As anyone who's sat through the many format wars of the past—VHS vs Betamax, VCD vs DVD, Bluray vs HD DVD, et cetera—will only know too well, siding with the losing side is a lousy experience, and more than just a little discomforting. What are we supposed to do with that stack of HD DVDs from 2007?! Throw them in the can, that's what, seeing as no modern player cares about your failed bet.
ought to be a consistently better, more immersive experience for consumers.That's why, increasingly, companies enter into 'alliances', with all the key stakeholders ensuring themselves a seat at the table when deciding on the future of whatever technology is on the agenda. A recent example from the TV industry is the UHD Alliance, which was formed in the beginning of 2015. With top players including manufacturers such as Samsung, movie studios like Fox, and content providers like Netflix all in the mix, the main objective is to iron out standards that the entire industry—from creation, through delivery, to reproduction—can agree on. The net result
Among the latest creations of the UHD Alliance, as anyone who's recently shopped for a high-end TV will know, is the so-called High Dynamic Range (HDR for short, or HDR10 if you want to get technical) video standard, alternatively marketed as Ultra HD Premium. Right now, it's only available on the highest of high-end TVs from 2015, and a number of 2016 models.
Why should you care about the TV industry, however? Simple: while exclusive to TVs until recently, as of earlier this month, Samsung is the first smartphone player to bring HDR10 compatibility to the mobile industry with the newly released Note 7. And the implications are potentially great.
Unlike some of the marketing ploys employed by TV makers in the past, HDR isn't yet another gimmick or inconsequential feature. Instead, what HDR can do for your movie watching experience is pretty significant. Go to the nearest showroom and see for yourself. Anyway...
As with the HDR mode available with a DSLR or a smartphone, the underlying concept is rather simple to grasp: expanded dynamic range between the brightest and darkest areas of any one image, ensuring blacker blacks, brighter brights, and more visible detail previously concealed in shadows. For a TV to be compliant with the HDR10 standard, it needs to reach a specific level of nit brightness, and low enough black levels corresponding to that peak brightness.
Importantly, HDR10 content is mastered for 10-bit color displays, while the Note 7's screen remains a more standard, 8-bit panel with 16M colors (instead of over a billion). At this point, however, a 10-bit display is not a requirement to pass the HDR10 test, not to mention that the custom mDNIe chip inside the the phone can decode HDR content over to the 8-bit display.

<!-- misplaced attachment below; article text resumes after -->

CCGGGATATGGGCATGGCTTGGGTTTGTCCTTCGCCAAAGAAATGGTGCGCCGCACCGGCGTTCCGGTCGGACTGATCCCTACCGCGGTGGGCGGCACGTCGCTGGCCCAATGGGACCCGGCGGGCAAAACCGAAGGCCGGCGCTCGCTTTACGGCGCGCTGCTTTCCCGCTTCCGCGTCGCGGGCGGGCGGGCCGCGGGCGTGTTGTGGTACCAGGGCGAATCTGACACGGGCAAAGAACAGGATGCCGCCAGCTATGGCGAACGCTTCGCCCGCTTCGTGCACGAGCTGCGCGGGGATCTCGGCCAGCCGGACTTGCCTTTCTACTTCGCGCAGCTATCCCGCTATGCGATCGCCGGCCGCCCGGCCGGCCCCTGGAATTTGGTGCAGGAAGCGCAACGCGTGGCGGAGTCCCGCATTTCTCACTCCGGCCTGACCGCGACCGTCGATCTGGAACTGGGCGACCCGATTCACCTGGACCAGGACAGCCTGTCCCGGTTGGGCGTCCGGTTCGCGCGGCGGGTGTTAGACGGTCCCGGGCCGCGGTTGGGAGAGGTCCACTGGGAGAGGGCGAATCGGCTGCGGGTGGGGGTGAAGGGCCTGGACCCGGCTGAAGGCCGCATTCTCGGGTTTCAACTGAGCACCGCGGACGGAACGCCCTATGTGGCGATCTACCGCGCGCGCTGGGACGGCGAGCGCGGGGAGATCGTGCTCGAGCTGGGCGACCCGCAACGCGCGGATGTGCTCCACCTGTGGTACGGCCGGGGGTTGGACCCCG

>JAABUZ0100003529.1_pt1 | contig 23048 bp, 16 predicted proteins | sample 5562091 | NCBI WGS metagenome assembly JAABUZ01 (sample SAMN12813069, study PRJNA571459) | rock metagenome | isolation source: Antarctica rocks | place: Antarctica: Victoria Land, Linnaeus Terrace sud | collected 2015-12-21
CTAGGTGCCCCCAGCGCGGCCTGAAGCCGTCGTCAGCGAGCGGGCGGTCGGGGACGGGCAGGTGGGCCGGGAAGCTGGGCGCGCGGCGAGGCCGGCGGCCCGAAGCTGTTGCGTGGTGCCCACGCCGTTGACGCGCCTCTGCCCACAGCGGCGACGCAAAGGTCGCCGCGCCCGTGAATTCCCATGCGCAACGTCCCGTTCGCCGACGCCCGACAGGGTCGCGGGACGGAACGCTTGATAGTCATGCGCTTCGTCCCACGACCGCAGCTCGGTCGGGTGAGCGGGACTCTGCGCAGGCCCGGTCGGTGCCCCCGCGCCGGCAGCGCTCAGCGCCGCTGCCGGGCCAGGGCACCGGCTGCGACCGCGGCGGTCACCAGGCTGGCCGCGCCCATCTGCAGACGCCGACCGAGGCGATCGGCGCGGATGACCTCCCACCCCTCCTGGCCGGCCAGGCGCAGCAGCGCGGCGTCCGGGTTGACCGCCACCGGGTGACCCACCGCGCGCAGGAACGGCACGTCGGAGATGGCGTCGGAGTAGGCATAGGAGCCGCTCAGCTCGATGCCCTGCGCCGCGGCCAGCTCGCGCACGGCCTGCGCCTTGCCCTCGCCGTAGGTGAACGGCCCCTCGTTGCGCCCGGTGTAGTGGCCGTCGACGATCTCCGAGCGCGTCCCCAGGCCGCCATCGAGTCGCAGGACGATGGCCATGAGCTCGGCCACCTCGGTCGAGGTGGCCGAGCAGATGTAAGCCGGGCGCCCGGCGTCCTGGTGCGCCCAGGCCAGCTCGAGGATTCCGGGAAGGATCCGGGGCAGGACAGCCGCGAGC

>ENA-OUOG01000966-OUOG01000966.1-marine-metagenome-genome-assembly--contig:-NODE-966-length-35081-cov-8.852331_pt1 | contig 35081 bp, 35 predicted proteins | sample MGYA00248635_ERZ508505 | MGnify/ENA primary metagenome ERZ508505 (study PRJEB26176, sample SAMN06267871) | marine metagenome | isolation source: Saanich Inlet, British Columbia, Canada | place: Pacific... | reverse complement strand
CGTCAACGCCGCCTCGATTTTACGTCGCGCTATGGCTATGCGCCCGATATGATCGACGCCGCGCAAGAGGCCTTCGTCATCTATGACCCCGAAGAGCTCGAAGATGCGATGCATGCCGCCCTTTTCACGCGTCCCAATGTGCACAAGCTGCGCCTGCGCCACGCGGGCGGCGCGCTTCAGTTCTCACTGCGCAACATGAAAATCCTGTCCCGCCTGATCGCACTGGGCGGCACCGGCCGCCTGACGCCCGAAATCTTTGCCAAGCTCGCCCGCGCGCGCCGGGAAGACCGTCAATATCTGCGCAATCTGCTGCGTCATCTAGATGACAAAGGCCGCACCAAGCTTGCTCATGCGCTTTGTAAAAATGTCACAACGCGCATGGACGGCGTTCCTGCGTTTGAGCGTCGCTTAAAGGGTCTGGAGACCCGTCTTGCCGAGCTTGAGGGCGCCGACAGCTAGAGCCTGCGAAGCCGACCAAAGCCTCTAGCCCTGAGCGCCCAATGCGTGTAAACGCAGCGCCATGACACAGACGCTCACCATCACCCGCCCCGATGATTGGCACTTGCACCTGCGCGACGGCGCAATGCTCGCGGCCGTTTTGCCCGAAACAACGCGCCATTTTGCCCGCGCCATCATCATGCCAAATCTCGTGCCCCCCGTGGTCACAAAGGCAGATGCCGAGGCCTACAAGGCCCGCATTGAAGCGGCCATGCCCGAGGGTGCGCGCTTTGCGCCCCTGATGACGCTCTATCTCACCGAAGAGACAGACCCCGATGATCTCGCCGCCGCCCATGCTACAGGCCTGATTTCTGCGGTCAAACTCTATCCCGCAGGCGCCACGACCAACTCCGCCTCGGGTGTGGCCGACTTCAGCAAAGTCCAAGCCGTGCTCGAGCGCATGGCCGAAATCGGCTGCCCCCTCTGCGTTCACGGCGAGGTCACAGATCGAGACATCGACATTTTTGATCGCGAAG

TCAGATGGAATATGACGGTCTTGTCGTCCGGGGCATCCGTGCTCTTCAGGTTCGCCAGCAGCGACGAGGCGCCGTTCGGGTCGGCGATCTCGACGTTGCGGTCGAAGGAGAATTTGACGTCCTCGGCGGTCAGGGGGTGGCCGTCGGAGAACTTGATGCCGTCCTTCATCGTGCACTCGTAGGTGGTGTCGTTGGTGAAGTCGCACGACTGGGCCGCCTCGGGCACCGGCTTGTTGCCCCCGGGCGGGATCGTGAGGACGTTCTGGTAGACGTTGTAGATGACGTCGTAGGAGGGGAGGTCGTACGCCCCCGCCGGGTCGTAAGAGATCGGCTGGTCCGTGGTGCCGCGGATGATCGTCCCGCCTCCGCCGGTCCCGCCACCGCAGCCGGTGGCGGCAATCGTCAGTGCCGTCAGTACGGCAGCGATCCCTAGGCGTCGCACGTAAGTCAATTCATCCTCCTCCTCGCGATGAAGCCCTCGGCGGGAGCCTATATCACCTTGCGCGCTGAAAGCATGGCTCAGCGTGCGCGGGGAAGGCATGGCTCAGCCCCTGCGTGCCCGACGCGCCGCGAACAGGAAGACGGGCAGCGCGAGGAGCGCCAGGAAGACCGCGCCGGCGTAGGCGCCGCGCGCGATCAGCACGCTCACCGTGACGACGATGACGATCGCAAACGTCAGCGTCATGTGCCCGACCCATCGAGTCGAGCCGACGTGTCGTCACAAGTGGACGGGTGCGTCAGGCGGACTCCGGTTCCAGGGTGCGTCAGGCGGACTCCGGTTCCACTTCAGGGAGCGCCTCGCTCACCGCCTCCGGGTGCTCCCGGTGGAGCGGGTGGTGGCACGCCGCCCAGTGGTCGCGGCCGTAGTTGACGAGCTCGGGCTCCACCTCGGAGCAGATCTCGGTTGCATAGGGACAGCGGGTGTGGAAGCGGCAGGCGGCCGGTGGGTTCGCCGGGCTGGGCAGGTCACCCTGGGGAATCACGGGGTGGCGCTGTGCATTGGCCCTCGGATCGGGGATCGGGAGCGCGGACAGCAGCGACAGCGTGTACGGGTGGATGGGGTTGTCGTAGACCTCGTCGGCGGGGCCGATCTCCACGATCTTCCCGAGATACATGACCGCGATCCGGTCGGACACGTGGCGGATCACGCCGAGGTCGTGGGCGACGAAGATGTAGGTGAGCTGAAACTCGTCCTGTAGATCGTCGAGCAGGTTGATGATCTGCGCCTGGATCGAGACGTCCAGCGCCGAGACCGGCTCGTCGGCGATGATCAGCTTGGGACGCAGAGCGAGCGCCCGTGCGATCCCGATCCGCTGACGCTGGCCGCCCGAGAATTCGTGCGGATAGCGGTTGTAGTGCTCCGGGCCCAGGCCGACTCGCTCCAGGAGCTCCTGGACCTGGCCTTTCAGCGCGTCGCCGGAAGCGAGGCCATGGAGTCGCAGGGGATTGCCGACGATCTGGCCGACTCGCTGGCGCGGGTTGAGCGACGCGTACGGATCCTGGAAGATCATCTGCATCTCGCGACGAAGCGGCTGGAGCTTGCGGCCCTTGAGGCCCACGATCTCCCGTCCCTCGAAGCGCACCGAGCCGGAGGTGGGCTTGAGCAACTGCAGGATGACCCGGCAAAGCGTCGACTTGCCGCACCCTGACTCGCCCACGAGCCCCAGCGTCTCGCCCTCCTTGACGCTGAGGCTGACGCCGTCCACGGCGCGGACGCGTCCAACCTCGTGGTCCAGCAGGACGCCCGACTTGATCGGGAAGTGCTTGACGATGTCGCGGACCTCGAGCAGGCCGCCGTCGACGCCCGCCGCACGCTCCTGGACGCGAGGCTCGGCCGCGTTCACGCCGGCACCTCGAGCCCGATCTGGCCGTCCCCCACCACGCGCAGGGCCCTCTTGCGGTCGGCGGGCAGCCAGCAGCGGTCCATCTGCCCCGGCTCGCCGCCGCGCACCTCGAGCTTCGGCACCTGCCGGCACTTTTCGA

Technicalities aside, the implication is that we all get to enjoy better color granularity, which is to say a much more nuanced color spectrum, and therefore a more compelling image.
Even for non-fans of Samsung's Super AMOLED tech, at this point it goes without saying that the company is heavily invested in its efforts to continuously improve its displays. As far back as the Galaxy S5, the company has also been outing high-ends with various, specific screen modes that alter the image significantly. Almost without exception, however, these screen modes have had little real benefit in terms of bettering your viewing experience, mostly opting for overly saturated color reproduction, for which no content exists.
With HDR10, however, the advantages are there. Netflix, Amazon, Vudu, and pretty much the entire movies industry is committed to supporting this, from film production to delivery. If Samsung's implementation is solid, this should translate into a visibly better image with titles that are available in HDR—especially seeing as how the latest batch of Super AMOLEDs aim at DCI-P3 color gamuts. Under AMOLED cinema mode, for example, the Note 7 checks this requirement.
No verdict. We need to get the Note 7 in our lab before we can make any conclusions, but we'd be lying if we said that we aren't confident Samsung will pull this one off. All the key pieces are in place, so there's no reason to expect the Note 7 to disappoint as far as its HDR aspirations are concerned. Of course, caution in all things is a philosophy that's proved the most rational in our experience of testing devices to determine if they satisfy the claims made about them.
In any case—if not made perfectly clear already—this is the first time in a long while when we're actually excited about a new piece of display tech. This one has the potential to change your experience noticeably, and for the better.
And we don't get to say that every day.
This story was previously pulled pending a further clarification from Samsung.